Kyle Ryu: Hello, my name is Kyle Ryu, not so freshly turned 17 yesterday, and I'm a cellist from Fairfax, Virginia.
Juhee Kim: We wanted to thank everyone for being here tonight in this very special performance, especially here in Carnegie Hall. We are so excited to be celebrating the 10th anniversary of NYO-USA on a coast to coast tour this summer.
Kyle Ryu: The piece you just heard, Giants of Light, by Valerie Coleman, is commissioned by Carnegie Hall for this special anniversary. This giant work brings light to the excitement that young aspiring musicians like us feel when traveling to New York City and walking through those double doors onto this iconic stage. Its burst of energy with inserts of shimmering air and earth throughout the piece make it a perfect celebratory poem in commemoration of this event.
We had a blast learning it and we hope you had just as much enjoyment listening to it.
Juhee Kim: Joining us now for the Barber Violin Concerto is one of our long-time partners who joined us as a soloist in 2014 and in 2018, Gil Shaham, one of the foremost violinists of our time. It is such an honor to have him join us in this performance once more. We hope that you'll enjoy this wondrous piece filled with colorful drama, sensuous beauty, and exhilarating terror.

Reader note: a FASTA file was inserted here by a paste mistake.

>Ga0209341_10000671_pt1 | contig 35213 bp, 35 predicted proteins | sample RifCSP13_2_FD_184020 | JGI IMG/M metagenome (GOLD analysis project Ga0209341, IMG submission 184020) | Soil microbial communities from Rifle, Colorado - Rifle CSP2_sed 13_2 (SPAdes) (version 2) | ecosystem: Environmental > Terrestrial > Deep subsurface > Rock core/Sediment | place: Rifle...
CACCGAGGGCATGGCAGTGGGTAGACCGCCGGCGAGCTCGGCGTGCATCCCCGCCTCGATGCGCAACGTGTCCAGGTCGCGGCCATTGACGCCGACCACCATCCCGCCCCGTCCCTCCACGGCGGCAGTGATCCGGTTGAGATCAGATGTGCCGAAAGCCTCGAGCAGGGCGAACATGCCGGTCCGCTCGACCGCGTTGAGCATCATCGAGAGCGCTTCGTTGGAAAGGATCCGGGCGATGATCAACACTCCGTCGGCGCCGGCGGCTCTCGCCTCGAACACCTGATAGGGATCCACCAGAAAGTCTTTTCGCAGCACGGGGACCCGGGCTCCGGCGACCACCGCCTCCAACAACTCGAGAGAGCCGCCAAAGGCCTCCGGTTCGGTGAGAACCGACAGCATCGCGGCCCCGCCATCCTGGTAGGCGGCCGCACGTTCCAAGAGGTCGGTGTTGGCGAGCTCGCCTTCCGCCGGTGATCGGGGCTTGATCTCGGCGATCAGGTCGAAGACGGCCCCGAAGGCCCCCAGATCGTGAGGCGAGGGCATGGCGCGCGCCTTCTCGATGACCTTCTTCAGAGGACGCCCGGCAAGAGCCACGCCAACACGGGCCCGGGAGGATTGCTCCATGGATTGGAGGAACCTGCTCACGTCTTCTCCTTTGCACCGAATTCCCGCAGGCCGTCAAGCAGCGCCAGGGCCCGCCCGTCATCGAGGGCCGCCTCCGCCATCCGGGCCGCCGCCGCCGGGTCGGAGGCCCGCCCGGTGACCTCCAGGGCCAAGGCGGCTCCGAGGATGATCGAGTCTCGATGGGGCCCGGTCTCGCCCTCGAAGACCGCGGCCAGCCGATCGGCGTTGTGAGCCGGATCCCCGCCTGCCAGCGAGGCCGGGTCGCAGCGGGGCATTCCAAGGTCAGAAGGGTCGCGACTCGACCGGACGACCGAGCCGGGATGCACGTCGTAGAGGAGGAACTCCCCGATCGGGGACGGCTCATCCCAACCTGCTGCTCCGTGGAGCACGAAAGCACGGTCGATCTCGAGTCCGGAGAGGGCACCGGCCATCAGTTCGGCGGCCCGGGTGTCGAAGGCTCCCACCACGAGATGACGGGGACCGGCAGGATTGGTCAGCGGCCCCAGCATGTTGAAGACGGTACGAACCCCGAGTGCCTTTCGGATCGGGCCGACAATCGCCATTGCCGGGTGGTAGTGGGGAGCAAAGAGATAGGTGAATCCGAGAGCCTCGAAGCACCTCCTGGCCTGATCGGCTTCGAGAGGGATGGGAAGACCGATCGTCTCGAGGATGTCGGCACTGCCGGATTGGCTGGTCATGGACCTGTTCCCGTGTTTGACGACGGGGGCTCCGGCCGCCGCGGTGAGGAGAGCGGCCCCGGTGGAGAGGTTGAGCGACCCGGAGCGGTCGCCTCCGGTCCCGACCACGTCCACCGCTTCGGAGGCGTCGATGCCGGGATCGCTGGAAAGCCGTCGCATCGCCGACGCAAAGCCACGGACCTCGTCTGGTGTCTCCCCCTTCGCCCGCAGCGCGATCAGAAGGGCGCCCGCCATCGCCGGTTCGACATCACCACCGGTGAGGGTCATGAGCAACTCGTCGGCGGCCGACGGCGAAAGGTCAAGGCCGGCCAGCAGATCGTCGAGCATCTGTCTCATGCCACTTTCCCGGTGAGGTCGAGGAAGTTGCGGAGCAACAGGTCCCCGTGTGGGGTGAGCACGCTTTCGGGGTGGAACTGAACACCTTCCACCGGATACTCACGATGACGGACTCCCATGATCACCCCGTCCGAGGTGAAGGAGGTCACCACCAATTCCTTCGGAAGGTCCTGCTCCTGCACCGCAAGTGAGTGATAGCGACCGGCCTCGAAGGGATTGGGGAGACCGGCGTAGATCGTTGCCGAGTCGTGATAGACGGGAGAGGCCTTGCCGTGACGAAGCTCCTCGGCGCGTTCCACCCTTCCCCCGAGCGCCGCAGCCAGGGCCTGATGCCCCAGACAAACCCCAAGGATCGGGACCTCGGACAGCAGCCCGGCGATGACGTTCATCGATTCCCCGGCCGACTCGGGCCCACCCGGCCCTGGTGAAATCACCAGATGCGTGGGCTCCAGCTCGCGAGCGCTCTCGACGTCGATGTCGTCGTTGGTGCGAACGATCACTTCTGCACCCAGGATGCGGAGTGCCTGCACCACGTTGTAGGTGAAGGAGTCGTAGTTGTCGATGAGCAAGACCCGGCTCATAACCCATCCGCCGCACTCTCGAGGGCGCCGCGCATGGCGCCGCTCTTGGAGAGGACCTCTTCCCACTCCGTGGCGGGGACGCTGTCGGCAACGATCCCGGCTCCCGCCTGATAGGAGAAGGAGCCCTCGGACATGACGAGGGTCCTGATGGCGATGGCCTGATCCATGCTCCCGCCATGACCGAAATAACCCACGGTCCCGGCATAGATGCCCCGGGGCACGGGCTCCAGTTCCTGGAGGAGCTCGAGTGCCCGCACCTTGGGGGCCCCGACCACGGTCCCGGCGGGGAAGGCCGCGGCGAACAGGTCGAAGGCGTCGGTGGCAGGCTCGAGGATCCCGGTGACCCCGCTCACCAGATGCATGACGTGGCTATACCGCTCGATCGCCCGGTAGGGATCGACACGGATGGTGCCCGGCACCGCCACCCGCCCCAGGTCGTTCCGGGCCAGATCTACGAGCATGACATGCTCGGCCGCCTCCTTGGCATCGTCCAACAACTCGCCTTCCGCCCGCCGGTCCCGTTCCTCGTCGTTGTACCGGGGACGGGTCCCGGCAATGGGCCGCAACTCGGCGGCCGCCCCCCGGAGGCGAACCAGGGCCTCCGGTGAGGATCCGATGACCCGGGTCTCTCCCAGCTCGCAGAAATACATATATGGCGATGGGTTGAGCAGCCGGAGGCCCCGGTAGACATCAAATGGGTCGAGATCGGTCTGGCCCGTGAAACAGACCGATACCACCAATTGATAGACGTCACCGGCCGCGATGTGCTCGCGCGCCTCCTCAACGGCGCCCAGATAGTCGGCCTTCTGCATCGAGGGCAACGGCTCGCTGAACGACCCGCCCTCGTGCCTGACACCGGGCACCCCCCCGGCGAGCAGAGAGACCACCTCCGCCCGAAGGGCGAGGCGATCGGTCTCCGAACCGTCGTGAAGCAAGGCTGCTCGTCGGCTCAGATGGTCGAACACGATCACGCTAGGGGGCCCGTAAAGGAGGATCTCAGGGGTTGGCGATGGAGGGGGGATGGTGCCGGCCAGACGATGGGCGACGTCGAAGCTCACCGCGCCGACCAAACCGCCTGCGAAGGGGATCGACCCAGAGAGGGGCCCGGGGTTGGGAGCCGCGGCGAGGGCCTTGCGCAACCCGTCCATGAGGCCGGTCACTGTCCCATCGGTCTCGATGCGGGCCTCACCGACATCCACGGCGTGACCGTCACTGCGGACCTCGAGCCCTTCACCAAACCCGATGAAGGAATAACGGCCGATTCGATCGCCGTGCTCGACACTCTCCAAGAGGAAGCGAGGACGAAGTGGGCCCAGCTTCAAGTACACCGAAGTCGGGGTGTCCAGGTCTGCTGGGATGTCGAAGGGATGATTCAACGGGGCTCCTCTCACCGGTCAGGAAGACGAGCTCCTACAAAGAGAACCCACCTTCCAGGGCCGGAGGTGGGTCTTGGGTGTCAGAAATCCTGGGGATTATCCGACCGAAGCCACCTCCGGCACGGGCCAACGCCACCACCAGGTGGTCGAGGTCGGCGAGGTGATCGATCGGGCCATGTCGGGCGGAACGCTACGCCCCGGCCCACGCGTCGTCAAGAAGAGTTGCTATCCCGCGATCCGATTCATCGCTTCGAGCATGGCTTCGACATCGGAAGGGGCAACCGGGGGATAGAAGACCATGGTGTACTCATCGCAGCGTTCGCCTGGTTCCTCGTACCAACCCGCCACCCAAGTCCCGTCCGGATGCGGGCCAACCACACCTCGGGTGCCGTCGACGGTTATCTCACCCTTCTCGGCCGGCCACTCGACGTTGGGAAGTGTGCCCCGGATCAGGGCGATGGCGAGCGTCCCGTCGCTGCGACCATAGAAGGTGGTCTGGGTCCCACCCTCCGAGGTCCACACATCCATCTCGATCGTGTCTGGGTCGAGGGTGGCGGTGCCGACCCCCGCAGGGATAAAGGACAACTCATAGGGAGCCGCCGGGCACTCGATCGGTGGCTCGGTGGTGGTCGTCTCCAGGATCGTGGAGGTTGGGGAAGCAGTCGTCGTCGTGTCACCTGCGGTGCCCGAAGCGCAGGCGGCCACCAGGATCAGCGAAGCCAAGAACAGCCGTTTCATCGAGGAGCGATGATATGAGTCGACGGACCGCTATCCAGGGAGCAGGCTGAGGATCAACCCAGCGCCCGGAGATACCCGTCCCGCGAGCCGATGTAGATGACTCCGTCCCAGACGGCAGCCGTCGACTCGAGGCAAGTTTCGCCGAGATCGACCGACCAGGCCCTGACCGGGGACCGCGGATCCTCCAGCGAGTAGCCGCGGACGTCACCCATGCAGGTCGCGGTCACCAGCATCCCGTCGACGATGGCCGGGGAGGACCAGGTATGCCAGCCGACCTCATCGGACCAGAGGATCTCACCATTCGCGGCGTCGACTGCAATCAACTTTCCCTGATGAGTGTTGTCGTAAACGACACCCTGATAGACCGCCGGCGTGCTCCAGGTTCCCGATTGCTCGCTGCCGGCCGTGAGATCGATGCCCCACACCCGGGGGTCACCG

Kyle Ryu: Thank you again for coming to support NYO-USA tonight. We hope you enjoy the rest of the concert.
Jeff Spurgeon: And there you heard a couple of, uh, members of the orchestra, their feet pounding on the stage too. They are excited to be here. We should mention the apparel of the NYO. They are once again, as is tradition, dressed in bright red trousers with black tuxedo jackets with beautiful satin collars, black ties and white shirts.